skip to Main Content

The Big Do’s and Don’ts of TCPA Compliance

The Big Do’s And Don’ts Of TCPA Compliance

TCPA compliance is extremely important. Originally enacted in 1991 to protect people from telemarketers, new regulations have made the rules even more strict. It is becoming increasingly more difficult for a business to contact a client’s home phone or cell phone. It is even difficult for a  hospital to do the same to contact their patients!  Breaking these regulations can result in some pretty hefty fines. Some may even face multi-million dollar lawsuits. The best way to avoid trouble is to stay on top of the latest TCPA compliance laws.

Do Obtain Express Written Consent

Always, always be sure to obtain express written consent from your patients.  When a new patient fills out information forms upon checking in, have a space available on the contact information form for a phone number.  By providing a phone number, your patient is giving consent to being contacted at that number.  Make this clear.  Ask the patient what phone number is best to use in order to reach them with any information you may provide to them.  Also, make sure that you only contact them with information regarding the service for which they are being seen.

Do Keep Messages Short

When you contact your patients, be it by phone or by text message, keep messages short and to the point.  They should be less than a minute long or, if a text message, shorter than 160 characters.  Include the name and contact information of the provider.  If you are only confirming an appointment, be sure to include the date and time of the appointment.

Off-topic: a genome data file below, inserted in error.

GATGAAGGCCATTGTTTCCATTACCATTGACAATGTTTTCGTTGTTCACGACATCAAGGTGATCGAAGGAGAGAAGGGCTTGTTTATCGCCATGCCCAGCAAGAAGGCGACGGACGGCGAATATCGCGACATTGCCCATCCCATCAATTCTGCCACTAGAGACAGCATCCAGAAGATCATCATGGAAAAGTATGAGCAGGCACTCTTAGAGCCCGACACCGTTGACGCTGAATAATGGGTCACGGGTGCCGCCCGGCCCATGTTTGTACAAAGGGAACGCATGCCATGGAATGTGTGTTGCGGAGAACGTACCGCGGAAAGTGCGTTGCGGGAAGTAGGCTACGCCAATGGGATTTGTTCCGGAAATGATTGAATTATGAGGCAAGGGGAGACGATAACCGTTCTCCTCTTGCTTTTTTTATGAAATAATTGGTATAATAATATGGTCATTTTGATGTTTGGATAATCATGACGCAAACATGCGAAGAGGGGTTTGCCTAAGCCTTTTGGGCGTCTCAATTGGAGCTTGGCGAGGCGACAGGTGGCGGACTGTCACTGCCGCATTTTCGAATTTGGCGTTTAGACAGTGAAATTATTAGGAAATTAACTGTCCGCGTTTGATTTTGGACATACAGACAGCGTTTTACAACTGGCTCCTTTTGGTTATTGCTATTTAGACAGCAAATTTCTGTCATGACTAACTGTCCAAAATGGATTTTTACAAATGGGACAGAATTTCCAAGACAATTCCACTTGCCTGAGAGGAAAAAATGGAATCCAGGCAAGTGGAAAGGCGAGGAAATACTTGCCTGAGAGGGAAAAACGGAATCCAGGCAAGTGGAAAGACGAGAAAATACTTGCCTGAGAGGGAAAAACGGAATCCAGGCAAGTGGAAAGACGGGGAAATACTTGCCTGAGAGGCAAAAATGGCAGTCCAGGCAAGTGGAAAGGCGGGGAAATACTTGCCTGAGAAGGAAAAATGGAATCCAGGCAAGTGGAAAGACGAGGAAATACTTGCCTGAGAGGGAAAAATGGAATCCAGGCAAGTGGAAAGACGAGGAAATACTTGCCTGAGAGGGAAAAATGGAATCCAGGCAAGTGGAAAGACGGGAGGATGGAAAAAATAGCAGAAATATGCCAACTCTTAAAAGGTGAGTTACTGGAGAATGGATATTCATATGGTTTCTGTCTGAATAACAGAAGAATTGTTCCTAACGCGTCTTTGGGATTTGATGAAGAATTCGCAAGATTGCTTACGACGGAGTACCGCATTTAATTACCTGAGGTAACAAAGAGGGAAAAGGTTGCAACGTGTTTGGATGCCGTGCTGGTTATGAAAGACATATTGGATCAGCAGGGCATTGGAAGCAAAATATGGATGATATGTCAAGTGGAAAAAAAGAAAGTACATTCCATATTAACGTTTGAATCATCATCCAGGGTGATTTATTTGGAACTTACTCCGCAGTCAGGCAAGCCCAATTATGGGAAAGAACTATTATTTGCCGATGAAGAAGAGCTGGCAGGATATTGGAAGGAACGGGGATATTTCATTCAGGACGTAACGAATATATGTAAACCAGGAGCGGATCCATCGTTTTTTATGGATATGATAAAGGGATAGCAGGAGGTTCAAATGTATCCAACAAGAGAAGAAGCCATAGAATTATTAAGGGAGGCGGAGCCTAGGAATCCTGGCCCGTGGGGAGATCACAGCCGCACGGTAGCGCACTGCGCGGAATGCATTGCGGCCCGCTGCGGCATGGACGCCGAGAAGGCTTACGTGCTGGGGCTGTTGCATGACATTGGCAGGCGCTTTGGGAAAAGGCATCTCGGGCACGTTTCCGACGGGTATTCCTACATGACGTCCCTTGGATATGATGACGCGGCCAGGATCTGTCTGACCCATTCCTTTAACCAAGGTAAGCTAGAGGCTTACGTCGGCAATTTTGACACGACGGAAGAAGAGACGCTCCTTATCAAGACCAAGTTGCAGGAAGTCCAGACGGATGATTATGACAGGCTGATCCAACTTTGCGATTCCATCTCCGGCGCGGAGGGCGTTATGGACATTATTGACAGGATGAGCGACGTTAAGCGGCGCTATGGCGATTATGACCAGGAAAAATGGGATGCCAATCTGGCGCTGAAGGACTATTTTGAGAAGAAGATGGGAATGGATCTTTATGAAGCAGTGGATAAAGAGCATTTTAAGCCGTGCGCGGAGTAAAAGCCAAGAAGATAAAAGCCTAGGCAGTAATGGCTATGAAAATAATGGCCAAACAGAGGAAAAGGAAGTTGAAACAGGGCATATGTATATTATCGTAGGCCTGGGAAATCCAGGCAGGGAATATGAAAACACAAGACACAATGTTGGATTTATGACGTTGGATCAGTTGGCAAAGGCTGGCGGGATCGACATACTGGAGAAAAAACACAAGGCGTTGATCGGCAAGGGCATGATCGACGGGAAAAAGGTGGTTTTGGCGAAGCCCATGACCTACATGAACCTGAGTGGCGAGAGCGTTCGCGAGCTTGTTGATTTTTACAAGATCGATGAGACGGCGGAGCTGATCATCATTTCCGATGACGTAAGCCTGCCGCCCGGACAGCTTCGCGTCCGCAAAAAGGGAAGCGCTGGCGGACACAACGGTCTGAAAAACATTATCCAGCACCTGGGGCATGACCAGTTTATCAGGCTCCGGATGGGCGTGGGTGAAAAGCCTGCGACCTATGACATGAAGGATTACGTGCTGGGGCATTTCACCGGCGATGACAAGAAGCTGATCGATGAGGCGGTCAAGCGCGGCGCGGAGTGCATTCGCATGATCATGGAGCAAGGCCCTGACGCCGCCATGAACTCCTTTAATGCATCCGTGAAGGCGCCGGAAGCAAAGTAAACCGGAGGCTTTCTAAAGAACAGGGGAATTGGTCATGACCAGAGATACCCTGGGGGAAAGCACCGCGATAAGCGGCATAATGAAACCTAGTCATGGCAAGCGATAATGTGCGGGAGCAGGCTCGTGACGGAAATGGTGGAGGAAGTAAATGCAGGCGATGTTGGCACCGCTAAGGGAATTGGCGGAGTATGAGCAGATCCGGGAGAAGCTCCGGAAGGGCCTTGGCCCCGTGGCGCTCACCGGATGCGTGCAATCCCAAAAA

Do Make it Easy to Opt In or Out

No matter if it is a telephone call or a text message, make opting in and out of being contacted by the number provided easy for your patients.  By providing you with their phone number and acknowledging you are going to use it to contact them in the first place, they are opting in.  Give them the choice of being contacted by phone call or by text.  If they no longer wish to receive calls or texts, give them an equally easy way to opt out.  Provide them with a website that they can go to in order to stop receiving phone calls.  Allow them to text a word such as STOP so they no longer receive text messages.

Don’t Provide Sensitive Information

When calling or texting your patients, do not include any sensitive information.  This includes, but is not limited to, medical diagnoses (or anything that could potentially violate HIPAA regulations), debts, bills or financials of any kind.  If you need to discuss a serious matter with a patient, simply tell them to return your call during your office hours.

Don’t Call Too Often

Too many phone calls or text messages can come across as harassment to patients and can quickly result in a violation of TCPA compliance laws. Only call once during the day (unless your patient misses you and requests that you call them back again), and no more than three times in any given week.

Don’t Assume Continuation of Consent

With the new rules of TCPA compliance, old consent may no longer be valid.  Time can also invalidate consent.  In order to make sure that you don’t violate compliance regulations, it is best to reaffirm consent with your patients at each visit.  Upon checking in, check with your patients to make sure that the number they previously provided is still a good way to contact them.  It takes only a few seconds and can save you from a potentially expensive fine.


Staying up-to-date with the newest TCPA compliance regulations and making sure that they are followed are crucial to avoiding problems.  Following these laws allows you to stay connected with your patients without them feeling harassed.  And comfortable, happy patients are the ones that are going to keep coming back. Confused about how to stay on top of your TCPA compliance? Contact The Midland Group to learn how RCM outsourcing can keep you from making a costly mistake.

 

Back To Top